The node condition is represented as a JSON object. For example, the following structure describes a healthy node:

"conditions": [
  {
    "type": "Ready",
    "status": "True",
    "reason": "KubeletReady",
    "message": "kubelet is posting ready status",
    "lastHeartbeatTime": "2019-06-05T18:38:35Z",
    "lastTransitionTime": "2019-06-05T11:41:27Z"
  }
]

If the Status of the Ready condition remains Unknown or False for longer than the pod-eviction-timeout (an argument passed to the kube-controller-manager), all the Pods on the node are scheduled for deletion by the node controller. The default eviction timeout duration is five minutes. In some cases when the node is unreachable, the API server is unable to communicate with the kubelet on the node. The decision to delete the pods cannot be communicated to the kubelet until communication with the API server is re-established. In the meantime, the pods that are scheduled for deletion may continue to run on the partitioned node.

The node controller does not force delete pods until it is confirmed that they have stopped running in the cluster. You can see the pods that might be running on an unreachable node as being in the Terminating or Unknown state. In cases where Kubernetes cannot deduce from the underlying infrastructure if a node has permanently left a cluster, the cluster administrator may need to delete the node object by hand. Deleting the node object from Kubernetes causes all the Pod objects running on the node to be deleted from the API server, and frees up their names.

The node lifecycle controller automatically creates taints that represent conditions. The scheduler takes the Node's taints into consideration when assigning a Pod to a Node. Pods can also have tolerations which let them tolerate a Node's taints.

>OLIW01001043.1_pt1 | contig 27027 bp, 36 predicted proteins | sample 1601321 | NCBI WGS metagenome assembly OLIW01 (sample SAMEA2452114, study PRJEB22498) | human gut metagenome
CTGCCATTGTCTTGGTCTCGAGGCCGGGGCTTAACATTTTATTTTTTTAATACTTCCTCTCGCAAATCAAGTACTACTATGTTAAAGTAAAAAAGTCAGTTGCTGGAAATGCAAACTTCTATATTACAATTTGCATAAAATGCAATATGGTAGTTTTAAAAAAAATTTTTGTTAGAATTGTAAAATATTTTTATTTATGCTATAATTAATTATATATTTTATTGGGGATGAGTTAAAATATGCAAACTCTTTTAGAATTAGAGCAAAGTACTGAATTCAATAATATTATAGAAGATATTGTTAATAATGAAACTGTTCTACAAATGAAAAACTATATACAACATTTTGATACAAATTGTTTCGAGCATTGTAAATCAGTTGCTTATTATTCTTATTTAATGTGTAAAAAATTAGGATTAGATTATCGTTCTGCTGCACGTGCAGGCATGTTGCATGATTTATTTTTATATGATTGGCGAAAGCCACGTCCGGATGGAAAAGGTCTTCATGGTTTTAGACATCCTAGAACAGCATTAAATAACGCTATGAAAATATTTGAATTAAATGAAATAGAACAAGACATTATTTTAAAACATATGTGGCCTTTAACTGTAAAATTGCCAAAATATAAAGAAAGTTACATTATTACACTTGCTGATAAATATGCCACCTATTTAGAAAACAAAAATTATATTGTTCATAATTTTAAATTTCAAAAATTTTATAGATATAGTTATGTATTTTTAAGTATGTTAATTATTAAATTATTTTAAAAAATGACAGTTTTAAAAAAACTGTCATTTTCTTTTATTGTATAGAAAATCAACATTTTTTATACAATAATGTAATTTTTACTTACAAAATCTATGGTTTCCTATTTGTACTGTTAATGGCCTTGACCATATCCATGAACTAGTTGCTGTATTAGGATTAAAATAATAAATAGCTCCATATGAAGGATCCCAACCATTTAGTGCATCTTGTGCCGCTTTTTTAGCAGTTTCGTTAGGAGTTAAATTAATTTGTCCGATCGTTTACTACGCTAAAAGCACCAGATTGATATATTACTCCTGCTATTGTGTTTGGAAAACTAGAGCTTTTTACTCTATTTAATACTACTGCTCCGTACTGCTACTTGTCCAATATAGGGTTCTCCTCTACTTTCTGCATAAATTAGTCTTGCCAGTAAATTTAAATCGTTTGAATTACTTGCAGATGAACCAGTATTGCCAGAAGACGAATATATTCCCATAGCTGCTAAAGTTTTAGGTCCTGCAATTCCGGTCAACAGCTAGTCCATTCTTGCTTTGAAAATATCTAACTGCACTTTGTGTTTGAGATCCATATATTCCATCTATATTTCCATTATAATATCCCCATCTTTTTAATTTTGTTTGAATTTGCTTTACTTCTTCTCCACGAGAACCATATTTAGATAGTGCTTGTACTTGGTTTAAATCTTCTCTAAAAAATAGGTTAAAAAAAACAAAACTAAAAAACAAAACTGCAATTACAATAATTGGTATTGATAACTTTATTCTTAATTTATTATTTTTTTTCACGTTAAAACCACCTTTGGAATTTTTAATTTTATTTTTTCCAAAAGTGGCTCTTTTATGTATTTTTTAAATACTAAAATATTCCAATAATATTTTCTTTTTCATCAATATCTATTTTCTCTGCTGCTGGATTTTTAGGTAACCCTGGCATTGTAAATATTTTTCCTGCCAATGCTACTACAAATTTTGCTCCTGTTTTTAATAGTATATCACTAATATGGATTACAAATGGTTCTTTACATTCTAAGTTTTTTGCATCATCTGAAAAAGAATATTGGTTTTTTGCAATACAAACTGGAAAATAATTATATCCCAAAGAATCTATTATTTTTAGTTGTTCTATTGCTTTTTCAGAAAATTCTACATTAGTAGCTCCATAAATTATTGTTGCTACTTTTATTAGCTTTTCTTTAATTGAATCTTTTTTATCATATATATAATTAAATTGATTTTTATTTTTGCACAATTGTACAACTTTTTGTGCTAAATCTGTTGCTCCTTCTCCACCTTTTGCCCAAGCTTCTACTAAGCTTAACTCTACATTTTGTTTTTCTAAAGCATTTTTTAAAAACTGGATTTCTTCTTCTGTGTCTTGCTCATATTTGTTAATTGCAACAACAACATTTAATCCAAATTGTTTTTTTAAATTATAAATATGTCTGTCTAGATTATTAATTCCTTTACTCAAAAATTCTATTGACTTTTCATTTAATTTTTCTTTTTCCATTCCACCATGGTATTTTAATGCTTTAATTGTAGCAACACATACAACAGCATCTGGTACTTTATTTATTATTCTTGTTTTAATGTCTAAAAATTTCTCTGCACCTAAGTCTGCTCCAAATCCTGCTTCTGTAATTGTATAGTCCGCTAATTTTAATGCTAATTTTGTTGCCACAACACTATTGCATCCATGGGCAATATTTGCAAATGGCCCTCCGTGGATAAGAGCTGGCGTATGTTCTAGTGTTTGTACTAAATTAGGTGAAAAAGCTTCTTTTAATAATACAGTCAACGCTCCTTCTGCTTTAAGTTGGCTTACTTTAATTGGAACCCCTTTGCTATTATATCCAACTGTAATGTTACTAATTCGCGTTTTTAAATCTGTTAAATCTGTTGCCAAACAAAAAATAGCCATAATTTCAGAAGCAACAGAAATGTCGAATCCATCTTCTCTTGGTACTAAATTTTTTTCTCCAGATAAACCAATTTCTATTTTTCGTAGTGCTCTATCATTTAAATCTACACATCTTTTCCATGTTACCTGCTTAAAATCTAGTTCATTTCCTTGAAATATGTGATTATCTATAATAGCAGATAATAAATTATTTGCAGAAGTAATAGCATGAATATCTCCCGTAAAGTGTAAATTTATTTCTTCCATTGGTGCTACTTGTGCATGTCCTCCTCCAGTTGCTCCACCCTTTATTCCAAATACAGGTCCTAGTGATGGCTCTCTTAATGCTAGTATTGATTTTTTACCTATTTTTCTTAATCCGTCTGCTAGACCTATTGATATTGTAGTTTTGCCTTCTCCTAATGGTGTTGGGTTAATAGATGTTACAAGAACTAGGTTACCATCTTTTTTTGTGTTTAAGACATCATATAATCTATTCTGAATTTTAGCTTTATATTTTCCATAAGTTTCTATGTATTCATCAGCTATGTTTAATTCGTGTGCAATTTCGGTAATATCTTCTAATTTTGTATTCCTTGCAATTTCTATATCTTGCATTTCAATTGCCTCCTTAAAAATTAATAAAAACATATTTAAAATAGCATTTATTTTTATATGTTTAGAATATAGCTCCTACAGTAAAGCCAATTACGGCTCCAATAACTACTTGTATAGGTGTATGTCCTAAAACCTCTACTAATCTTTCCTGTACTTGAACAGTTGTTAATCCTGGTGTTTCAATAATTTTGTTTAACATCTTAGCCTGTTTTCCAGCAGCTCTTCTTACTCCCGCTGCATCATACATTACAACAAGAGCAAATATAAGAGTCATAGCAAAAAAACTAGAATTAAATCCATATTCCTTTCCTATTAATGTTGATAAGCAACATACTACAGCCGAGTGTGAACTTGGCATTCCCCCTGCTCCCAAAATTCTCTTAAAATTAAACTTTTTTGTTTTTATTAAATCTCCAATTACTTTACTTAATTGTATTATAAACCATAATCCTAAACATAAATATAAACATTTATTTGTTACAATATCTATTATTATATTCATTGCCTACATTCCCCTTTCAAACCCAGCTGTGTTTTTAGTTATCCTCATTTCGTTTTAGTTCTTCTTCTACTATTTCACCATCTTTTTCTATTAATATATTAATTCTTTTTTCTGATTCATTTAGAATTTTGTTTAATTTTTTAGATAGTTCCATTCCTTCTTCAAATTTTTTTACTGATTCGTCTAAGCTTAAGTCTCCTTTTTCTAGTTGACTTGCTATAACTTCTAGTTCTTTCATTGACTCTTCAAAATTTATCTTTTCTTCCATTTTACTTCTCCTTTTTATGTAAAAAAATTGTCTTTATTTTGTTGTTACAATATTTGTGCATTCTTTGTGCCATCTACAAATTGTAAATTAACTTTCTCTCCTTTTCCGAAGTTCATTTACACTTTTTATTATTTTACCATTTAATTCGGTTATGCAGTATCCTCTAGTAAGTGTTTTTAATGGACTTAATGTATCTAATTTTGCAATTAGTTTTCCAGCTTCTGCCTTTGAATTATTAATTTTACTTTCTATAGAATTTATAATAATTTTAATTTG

See Taint Nodes by Condition for more details.

Capacity and Allocatable

Describes the resources available on the node: CPU, memory and the maximum number of pods that can be scheduled onto the node.

The fields in the capacity block indicate the total amount of resources that a Node has. The allocatable block indicates the amount of resources on a Node that is available to be consumed by normal Pods.

You may read more about capacity and allocatable resources while learning how to reserve compute resources on a Node.

Info

Describes general information about the node, such as kernel version, Kubernetes version (kubelet and kube-proxy version), Docker version (if used), and OS name. This information is gathered by Kubelet from the node.

Node controller

The node controller is a Kubernetes control plane component that manages various aspects of nodes.

The node controller has multiple roles in a node's life. The first is assigning a CIDR block to the node when it is registered (if CIDR assignment is turned on).